This course traces the history of European law from ancient Rome to the French Revolution, a long period that gave us many of our legal doctrines, theories, and basic assumptions about how law works. Knowing this history permits us to reexamine the fundamental building blocks of our own law: what happens to law when it is written down, can we have too much law, have lawyers become too important, have we lost something vital by abandoning custom, how do legal change and societal change relate? Following the theme of the conflict between law made by jurists and law derived from the community's sense of justice, we will study the Roman law in its different historical forms, the law of the Catholic Church, feudal law, customary law, English common law, and early attempts at codification. The course readings will include examples of legal texts from each era, ranging from statutes to commentaries to judicial decisions to litigation documents, allowing us to consider how legal reasoning has changed and how other legal cultures have approached legal problems and used legal authority. Computers are not permitted in class.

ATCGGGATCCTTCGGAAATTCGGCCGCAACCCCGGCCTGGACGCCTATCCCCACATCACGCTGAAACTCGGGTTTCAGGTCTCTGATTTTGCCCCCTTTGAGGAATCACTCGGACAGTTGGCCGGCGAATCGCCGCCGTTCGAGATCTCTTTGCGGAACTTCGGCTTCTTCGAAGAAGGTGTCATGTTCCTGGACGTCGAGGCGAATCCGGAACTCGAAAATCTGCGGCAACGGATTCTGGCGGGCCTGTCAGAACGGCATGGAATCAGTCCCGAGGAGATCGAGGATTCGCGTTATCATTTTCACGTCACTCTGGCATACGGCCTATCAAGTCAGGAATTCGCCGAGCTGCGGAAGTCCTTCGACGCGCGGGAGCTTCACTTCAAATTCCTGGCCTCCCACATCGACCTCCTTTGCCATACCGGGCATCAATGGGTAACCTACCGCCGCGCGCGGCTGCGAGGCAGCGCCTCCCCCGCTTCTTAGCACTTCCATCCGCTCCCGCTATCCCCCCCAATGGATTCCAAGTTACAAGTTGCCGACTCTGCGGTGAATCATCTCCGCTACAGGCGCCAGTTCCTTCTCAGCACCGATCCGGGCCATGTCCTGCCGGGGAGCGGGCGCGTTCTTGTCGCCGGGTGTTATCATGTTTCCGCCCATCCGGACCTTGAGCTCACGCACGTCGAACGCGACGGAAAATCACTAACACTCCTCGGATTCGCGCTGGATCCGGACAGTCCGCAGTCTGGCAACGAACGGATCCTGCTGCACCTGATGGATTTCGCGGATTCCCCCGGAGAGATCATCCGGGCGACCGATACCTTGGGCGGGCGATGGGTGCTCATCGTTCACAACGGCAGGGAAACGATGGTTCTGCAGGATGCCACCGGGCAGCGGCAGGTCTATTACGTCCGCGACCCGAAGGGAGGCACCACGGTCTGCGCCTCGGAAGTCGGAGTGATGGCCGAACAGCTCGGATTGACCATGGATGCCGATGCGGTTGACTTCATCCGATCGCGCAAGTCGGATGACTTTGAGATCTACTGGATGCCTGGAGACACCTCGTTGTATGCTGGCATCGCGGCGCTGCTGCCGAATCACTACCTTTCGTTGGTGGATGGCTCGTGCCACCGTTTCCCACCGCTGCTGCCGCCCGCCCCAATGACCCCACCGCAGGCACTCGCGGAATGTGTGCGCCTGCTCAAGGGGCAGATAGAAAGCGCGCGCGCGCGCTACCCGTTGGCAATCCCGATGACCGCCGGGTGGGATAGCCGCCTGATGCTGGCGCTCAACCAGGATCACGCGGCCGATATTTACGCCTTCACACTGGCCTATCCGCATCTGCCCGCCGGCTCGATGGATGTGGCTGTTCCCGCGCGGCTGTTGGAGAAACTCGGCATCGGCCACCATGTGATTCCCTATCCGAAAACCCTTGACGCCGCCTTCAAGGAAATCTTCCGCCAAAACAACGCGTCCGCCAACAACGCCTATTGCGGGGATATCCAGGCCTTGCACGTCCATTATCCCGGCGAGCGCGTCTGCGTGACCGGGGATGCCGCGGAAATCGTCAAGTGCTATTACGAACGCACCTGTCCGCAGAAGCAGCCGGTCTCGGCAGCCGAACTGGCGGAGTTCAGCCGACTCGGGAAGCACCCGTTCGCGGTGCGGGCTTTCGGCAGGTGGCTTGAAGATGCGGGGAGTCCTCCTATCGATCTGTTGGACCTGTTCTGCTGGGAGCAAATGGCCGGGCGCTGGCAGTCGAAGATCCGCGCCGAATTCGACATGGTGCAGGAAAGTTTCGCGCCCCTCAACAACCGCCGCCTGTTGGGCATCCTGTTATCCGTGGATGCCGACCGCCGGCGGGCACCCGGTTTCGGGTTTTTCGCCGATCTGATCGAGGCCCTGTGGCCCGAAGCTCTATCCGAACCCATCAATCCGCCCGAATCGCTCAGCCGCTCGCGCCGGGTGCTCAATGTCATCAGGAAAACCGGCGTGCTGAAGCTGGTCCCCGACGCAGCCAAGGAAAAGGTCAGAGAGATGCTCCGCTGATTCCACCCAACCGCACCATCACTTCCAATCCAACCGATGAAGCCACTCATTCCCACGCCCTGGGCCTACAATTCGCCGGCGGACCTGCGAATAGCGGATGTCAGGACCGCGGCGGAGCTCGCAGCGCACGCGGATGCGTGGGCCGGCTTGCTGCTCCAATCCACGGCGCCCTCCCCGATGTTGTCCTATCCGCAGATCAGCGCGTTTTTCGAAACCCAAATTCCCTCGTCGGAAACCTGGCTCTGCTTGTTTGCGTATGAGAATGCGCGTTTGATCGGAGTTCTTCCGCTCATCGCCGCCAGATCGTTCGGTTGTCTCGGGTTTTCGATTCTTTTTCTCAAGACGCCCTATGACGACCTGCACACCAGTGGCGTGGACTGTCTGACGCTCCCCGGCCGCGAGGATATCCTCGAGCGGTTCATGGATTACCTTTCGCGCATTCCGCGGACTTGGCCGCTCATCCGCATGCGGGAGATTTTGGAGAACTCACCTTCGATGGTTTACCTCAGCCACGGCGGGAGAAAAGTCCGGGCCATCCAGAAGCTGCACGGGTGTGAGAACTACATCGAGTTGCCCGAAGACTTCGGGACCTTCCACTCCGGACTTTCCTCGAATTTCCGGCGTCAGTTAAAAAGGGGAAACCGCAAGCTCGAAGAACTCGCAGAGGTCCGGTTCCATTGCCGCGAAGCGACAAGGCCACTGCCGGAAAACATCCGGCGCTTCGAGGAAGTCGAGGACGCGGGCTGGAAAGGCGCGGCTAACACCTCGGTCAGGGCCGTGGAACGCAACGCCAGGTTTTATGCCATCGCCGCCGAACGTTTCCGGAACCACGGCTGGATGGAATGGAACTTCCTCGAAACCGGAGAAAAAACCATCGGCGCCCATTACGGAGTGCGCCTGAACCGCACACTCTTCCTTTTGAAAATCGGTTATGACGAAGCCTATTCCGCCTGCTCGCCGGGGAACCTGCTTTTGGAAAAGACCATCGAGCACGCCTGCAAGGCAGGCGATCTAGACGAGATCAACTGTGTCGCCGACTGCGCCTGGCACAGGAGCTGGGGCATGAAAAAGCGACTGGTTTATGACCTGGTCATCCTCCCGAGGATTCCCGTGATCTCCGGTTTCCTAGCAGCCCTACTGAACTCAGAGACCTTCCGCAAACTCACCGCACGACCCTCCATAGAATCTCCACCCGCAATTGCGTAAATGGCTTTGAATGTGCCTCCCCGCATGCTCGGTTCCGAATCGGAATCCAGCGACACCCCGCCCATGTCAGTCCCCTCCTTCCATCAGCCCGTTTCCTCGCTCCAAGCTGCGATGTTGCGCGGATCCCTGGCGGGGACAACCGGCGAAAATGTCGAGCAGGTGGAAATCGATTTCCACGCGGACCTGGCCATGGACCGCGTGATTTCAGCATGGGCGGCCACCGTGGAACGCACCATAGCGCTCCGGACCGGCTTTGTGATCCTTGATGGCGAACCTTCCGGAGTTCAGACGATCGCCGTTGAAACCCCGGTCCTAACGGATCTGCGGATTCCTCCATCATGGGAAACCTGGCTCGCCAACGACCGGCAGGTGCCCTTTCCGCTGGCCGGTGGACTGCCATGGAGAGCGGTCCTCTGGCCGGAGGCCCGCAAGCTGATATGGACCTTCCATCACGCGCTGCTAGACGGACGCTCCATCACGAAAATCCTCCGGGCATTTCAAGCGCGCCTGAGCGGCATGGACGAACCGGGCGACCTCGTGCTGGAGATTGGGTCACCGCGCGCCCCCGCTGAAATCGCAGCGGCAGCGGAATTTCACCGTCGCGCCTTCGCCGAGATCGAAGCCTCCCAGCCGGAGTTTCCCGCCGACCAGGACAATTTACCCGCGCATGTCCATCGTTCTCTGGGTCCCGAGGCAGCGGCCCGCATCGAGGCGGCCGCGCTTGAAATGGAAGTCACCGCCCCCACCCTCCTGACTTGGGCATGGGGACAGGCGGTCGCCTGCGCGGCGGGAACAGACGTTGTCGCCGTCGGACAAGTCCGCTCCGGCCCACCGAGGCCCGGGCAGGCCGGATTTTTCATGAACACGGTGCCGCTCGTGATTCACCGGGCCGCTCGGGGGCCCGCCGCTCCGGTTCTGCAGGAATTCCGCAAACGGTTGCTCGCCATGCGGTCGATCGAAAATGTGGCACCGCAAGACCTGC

|Tuesday, Wednesday, Thursday||11:30 am - 12:20 pm||TNH 2.123|
|Evaluation Method||Date||Time||Alpha Range||Room|
- Course Type
Kadens, Emily E